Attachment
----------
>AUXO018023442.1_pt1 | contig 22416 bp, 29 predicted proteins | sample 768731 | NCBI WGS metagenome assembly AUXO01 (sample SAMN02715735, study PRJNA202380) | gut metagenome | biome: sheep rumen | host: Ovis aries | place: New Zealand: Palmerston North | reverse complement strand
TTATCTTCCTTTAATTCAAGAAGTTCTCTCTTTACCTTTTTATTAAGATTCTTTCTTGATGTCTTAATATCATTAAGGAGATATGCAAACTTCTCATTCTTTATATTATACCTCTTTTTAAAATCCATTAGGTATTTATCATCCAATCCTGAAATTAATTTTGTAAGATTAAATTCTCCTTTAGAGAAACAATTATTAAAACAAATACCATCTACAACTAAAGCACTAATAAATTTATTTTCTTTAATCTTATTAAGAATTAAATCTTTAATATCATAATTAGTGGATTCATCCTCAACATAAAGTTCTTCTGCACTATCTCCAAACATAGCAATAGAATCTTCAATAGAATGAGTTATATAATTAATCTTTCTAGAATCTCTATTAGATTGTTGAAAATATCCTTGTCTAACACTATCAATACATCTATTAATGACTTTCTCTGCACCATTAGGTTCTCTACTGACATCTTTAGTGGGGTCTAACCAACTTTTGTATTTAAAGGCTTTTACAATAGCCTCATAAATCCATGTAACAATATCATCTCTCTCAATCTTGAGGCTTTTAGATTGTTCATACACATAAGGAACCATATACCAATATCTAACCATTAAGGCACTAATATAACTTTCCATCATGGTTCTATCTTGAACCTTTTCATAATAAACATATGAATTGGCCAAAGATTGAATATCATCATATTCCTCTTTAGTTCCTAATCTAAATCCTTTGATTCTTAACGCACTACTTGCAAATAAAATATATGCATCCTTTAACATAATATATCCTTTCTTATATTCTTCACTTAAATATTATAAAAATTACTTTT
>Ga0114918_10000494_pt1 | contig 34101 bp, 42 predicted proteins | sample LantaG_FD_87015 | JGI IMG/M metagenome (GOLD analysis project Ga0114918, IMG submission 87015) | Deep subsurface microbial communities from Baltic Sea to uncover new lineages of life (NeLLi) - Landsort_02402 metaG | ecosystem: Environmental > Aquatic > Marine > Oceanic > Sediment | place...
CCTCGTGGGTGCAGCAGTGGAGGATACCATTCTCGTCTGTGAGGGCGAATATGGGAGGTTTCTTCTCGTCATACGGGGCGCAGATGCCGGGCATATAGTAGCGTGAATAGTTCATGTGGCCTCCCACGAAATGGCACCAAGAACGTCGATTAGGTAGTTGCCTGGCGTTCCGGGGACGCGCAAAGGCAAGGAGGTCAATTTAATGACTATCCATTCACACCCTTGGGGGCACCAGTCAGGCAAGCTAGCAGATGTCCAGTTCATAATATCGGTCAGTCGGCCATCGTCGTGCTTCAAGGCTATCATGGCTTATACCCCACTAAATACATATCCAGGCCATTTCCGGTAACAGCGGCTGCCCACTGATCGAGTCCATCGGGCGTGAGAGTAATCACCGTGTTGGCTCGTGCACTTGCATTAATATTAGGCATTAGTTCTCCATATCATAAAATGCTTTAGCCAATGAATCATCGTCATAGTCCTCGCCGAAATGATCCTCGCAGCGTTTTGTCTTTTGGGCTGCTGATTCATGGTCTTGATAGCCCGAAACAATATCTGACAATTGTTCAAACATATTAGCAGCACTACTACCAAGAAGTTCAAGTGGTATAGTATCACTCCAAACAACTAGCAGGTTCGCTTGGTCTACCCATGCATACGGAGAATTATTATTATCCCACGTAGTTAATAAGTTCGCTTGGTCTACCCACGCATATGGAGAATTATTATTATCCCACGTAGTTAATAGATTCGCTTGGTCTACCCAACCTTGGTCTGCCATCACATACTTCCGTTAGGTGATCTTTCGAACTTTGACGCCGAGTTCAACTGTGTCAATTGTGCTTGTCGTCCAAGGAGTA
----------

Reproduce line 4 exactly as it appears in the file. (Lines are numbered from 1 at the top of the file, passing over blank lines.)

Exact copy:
CCTCGTGGGTGCAGCAGTGGAGGATACCATTCTCGTCTGTGAGGGCGAATATGGGAGGTTTCTTCTCGTCATACGGGGCGCAGATGCCGGGCATATAGTAGCGTGAATAGTTCATGTGGCCTCCCACGAAATGGCACCAAGAACGTCGATTAGGTAGTTGCCTGGCGTTCCGGGGACGCGCAAAGGCAAGGAGGTCAATTTAATGACTATCCATTCACACCCTTGGGGGCACCAGTCAGGCAAGCTAGCAGATGTCCAGTTCATAATATCGGTCAGTCGGCCATCGTCGTGCTTCAAGGCTATCATGGCTTATACCCCACTAAATACATATCCAGGCCATTTCCGGTAACAGCGGCTGCCCACTGATCGAGTCCATCGGGCGTGAGAGTAATCACCGTGTTGGCTCGTGCACTTGCATTAATATTAGGCATTAGTTCTCCATATCATAAAATGCTTTAGCCAATGAATCATCGTCATAGTCCTCGCCGAAATGATCCTCGCAGCGTTTTGTCTTTTGGGCTGCTGATTCATGGTCTTGATAGCCCGAAACAATATCTGACAATTGTTCAAACATATTAGCAGCACTACTACCAAGAAGTTCAAGTGGTATAGTATCACTCCAAACAACTAGCAGGTTCGCTTGGTCTACCCATGCATACGGAGAATTATTATTATCCCACGTAGTTAATAAGTTCGCTTGGTCTACCCACGCATATGGAGAATTATTATTATCCCACGTAGTTAATAGATTCGCTTGGTCTACCCAACCTTGGTCTGCCATCACATACTTCCGTTAGGTGATCTTTCGAACTTTGACGCCGAGTTCAACTGTGTCAATTGTGCTTGTCGTCCAAGGAGTA